Don's football days
Central High School, Maryland College, Maryland ACC
|1929 Central High School Football Team - click on image for larger view - Don is 6th from right in middle row.|
The 1929 sportlight: In football, the season started off disastrously. Our first opponent was Tech, champion of the previous year. The "Blue and White" team, under Captain Brandt, commenced well, with the men playing together, and showing a good spirit. Nevertheless, the breaks were against them, and although Central played its best, Tech won the game . . . the rest of the high school competitions were a series of victories. , , ,The Post-season game against Devitt was a disappointment . . . (see full quote)
|1930 Central High School Yearbook|
At Maryland, Don played football but not track or basketball. In the fall of 1930, Don played on the Freshman football team. They played five games, winning their first two and losing the last three, held scoreless. Don is listed as 6' tall, 160 pounds, age 18 (but only 5'10" the next year!). Don joined Sigma Nu fraternity this year, where about a third of the varsity football players were "brothers."
While the 1930 Varsity team had a good season, winning the majority of its games (7/12), and four of six Southern Conference games, it was the 1931 team, Coach Byrd's "Twentieth Season Special" that was touted as going down in the record books as one of the "greatest gridiron aggregations ever to represent the University of Maryland." What a thrill it must have been for Don to be one of only eight 1930 freshman players, out of 29, to be chosen to join this illustrious squad. Coach Curley Byrd welcomed Don to the team.
The 1931 team was decimated at the end of the year -- half of the team were seniors, and the talent loss was just too much to overcome in the 1932 season:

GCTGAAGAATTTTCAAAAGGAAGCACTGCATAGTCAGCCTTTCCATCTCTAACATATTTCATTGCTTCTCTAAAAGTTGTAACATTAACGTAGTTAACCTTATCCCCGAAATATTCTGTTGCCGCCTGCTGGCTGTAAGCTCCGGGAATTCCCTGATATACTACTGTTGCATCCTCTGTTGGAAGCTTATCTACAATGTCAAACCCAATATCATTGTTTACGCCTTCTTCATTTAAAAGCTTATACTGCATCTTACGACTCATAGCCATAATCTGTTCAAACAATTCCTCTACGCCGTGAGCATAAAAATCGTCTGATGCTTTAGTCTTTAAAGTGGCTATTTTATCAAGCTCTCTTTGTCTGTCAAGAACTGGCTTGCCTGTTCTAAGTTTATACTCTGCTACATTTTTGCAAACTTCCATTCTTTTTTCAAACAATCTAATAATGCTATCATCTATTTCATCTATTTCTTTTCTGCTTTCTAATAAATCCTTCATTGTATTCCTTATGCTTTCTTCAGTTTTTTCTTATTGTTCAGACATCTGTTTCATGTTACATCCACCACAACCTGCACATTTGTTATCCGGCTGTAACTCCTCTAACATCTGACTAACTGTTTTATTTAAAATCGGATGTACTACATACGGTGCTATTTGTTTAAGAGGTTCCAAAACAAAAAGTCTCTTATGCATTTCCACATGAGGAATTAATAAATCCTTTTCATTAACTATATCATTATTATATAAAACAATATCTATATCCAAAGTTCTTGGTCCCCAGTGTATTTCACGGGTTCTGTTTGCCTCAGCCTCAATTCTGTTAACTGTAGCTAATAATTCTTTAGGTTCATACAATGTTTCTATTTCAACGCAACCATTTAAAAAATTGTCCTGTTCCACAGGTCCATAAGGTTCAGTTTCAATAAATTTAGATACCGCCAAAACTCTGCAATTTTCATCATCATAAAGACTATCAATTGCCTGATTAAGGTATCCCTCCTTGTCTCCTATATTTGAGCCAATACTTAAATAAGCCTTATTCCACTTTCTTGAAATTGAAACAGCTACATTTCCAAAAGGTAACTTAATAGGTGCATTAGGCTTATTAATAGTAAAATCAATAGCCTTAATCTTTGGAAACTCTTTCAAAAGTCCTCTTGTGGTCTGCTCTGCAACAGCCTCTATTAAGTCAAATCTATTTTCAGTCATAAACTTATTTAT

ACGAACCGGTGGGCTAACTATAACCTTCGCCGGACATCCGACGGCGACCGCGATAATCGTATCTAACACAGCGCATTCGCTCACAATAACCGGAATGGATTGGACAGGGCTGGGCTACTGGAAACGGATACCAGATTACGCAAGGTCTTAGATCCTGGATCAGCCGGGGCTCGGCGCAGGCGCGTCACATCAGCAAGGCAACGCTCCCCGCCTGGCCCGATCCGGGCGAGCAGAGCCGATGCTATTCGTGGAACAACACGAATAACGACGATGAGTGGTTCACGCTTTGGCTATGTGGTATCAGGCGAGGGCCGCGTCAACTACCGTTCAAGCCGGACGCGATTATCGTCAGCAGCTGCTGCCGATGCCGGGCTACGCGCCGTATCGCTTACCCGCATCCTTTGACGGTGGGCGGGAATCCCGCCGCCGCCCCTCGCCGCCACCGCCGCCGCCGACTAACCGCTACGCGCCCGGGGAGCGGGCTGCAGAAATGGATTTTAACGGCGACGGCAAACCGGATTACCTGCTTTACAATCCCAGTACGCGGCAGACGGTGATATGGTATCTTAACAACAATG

Maryland's Varsity football team, in the throes of rebuilding, lost six of its eleven games during the 1932 campaign. In the games it lost except to Virginia by one point, Maryland simply was up against much better and more experienced material. . . Curley Byrd never could find a line combination that came near matching the forwards of his major rivals. This was especially true of the ends. Not one of the seven men used on the wings at various times during the campaign was a high-class performer. Willis Benner, a Junior, was the leader of the bunch, but even he did not play regularly. . . Maryland played really bad football only in the Navy game and in the first half of the finale with Western Maryland. . .(see full quote and newspaper articles)
|1934 Maryland University Yearbook|
Maryland's football team won only three of its ten games during the 1933 campaign. . . Two of Maryland's victories were scored in its last three contests. Hopkins was beaten on November 18 in Baltimore, 27 to 7, but the highlight of the campaign came a week later when Washington and Lee was handed a rude jolt on Homecoming Day with the count being 33 to 13. It probably was the biggest upset scored during the season in the South Atlantic section. That day, the old Liners would have been tough for any team in the South or East, and they showed their mettle by coming back and running rough shod over the Generals after they had two touchdowns scored on them early in the game. . . Maryland made a thrilling play against Duke that went down in the football record books as the greatest feat of its kind accomplished during the 1933 season. . . Another notable occurrence was the withdrawal from active coaching by H. C. (Curley) Byrd after twenty-one years of success. . . (see full quote and newspaper articles)
|1934 Maryland A. C. - semi-pro team - click on image for larger view. Don third from left in back row|
After professional football came to Washington, DC in 1937, Don became a spectator rather than a participant. But he loved to attend games -- daughter Donna remembers going to a fabulous Redskins football game (in the 1960s where the Redskins came from behind with two touchdowns in the last four minutes) as well as a Maryland University basketball game with the Harlem Globetrotters at halftime. And a memorable game was watching the Redskins on December 8, 1941 when general after general was called out of the stands on Pearl Harbor Day -- it was clear that something important was going on in the War. Particularly in '60s and '70s, Don spent every Sunday watching his favorite teams on tv. He retained his membership in the University M Club all his life.